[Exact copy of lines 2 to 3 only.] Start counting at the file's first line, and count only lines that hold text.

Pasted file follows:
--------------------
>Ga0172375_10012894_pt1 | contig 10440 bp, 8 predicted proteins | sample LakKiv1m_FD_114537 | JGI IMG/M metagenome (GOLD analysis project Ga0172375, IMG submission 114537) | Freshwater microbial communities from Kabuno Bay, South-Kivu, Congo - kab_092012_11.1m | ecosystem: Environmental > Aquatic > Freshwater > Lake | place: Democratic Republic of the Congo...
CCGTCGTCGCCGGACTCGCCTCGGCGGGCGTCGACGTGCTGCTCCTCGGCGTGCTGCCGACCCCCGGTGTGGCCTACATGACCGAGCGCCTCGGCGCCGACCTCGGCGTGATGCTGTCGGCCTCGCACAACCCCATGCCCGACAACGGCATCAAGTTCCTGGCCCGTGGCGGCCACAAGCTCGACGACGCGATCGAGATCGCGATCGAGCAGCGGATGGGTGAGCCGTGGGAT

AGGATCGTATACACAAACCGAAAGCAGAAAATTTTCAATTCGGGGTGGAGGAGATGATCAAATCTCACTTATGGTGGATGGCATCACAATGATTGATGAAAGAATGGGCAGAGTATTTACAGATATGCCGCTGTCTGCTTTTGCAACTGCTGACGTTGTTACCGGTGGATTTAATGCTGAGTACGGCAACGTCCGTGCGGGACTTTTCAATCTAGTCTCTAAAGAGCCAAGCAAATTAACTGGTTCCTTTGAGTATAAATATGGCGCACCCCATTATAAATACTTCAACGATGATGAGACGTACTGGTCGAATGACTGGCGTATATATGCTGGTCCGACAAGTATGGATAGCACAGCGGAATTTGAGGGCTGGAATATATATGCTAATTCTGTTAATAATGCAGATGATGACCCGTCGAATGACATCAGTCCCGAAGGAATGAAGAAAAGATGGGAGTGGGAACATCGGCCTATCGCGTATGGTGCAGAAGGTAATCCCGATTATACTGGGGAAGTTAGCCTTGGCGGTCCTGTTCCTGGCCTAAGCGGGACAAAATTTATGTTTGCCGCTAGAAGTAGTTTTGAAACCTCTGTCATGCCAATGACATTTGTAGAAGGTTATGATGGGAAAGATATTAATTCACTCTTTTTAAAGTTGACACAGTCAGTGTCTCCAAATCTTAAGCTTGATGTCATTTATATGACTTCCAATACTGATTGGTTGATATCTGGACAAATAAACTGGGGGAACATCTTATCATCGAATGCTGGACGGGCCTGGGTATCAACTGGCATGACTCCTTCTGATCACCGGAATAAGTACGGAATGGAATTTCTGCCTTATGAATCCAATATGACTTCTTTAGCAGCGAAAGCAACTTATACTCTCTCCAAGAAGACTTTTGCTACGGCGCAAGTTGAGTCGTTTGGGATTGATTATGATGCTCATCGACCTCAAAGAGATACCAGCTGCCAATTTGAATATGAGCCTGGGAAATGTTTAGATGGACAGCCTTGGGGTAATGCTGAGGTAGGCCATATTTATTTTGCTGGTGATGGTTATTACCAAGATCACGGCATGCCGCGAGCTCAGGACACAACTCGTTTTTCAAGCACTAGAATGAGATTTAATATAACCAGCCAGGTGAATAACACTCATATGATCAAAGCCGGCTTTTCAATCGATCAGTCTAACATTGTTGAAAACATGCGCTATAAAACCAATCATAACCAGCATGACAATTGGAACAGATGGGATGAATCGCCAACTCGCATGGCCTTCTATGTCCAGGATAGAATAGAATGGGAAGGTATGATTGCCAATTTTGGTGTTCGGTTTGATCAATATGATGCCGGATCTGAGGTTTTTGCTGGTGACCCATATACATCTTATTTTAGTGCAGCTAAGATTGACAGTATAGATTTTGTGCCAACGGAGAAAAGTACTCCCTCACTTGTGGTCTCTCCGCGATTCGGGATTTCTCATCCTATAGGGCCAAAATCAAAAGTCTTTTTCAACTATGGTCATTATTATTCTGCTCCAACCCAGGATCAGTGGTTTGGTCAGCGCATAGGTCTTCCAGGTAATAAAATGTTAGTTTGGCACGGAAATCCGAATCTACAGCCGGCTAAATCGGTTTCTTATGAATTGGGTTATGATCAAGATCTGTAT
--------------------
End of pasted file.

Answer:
CCGTCGTCGCCGGACTCGCCTCGGCGGGCGTCGACGTGCTGCTCCTCGGCGTGCTGCCGACCCCCGGTGTGGCCTACATGACCGAGCGCCTCGGCGCCGACCTCGGCGTGATGCTGTCGGCCTCGCACAACCCCATGCCCGACAACGGCATCAAGTTCCTGGCCCGTGGCGGCCACAAGCTCGACGACGCGATCGAGATCGCGATCGAGCAGCGGATGGGTGAGCCGTGGGAT

AGGATCGTATACACAAACCGAAAGCAGAAAATTTTCAATTCGGGGTGGAGGAGATGATCAAATCTCACTTATGGTGGATGGCATCACAATGATTGATGAAAGAATGGGCAGAGTATTTACAGATATGCCGCTGTCTGCTTTTGCAACTGCTGACGTTGTTACCGGTGGATTTAATGCTGAGTACGGCAACGTCCGTGCGGGACTTTTCAATCTAGTCTCTAAAGAGCCAAGCAAATTAACTGGTTCCTTTGAGTATAAATATGGCGCACCCCATTATAAATACTTCAACGATGATGAGACGTACTGGTCGAATGACTGGCGTATATATGCTGGTCCGACAAGTATGGATAGCACAGCGGAATTTGAGGGCTGGAATATATATGCTAATTCTGTTAATAATGCAGATGATGACCCGTCGAATGACATCAGTCCCGAAGGAATGAAGAAAAGATGGGAGTGGGAACATCGGCCTATCGCGTATGGTGCAGAAGGTAATCCCGATTATACTGGGGAAGTTAGCCTTGGCGGTCCTGTTCCTGGCCTAAGCGGGACAAAATTTATGTTTGCCGCTAGAAGTAGTTTTGAAACCTCTGTCATGCCAATGACATTTGTAGAAGGTTATGATGGGAAAGATATTAATTCACTCTTTTTAAAGTTGACACAGTCAGTGTCTCCAAATCTTAAGCTTGATGTCATTTATATGACTTCCAATACTGATTGGTTGATATCTGGACAAATAAACTGGGGGAACATCTTATCATCGAATGCTGGACGGGCCTGGGTATCAACTGGCATGACTCCTTCTGATCACCGGAATAAGTACGGAATGGAATTTCTGCCTTATGAATCCAATATGACTTCTTTAGCAGCGAAAGCAACTTATACTCTCTCCAAGAAGACTTTTGCTACGGCGCAAGTTGAGTCGTTTGGGATTGATTATGATGCTCATCGACCTCAAAGAGATACCAGCTGCCAATTTGAATATGAGCCTGGGAAATGTTTAGATGGACAGCCTTGGGGTAATGCTGAGGTAGGCCATATTTATTTTGCTGGTGATGGTTATTACCAAGATCACGGCATGCCGCGAGCTCAGGACACAACTCGTTTTTCAAGCACTAGAATGAGATTTAATATAACCAGCCAGGTGAATAACACTCATATGATCAAAGCCGGCTTTTCAATCGATCAGTCTAACATTGTTGAAAACATGCGCTATAAAACCAATCATAACCAGCATGACAATTGGAACAGATGGGATGAATCGCCAACTCGCATGGCCTTCTATGTCCAGGATAGAATAGAATGGGAAGGTATGATTGCCAATTTTGGTGTTCGGTTTGATCAATATGATGCCGGATCTGAGGTTTTTGCTGGTGACCCATATACATCTTATTTTAGTGCAGCTAAGATTGACAGTATAGATTTTGTGCCAACGGAGAAAAGTACTCCCTCACTTGTGGTCTCTCCGCGATTCGGGATTTCTCATCCTATAGGGCCAAAATCAAAAGTCTTTTTCAACTATGGTCATTATTATTCTGCTCCAACCCAGGATCAGTGGTTTGGTCAGCGCATAGGTCTTCCAGGTAATAAAATGTTAGTTTGGCACGGAAATCCGAATCTACAGCCGGCTAAATCGGTTTCTTATGAATTGGGTTATGATCAAGATCTGTAT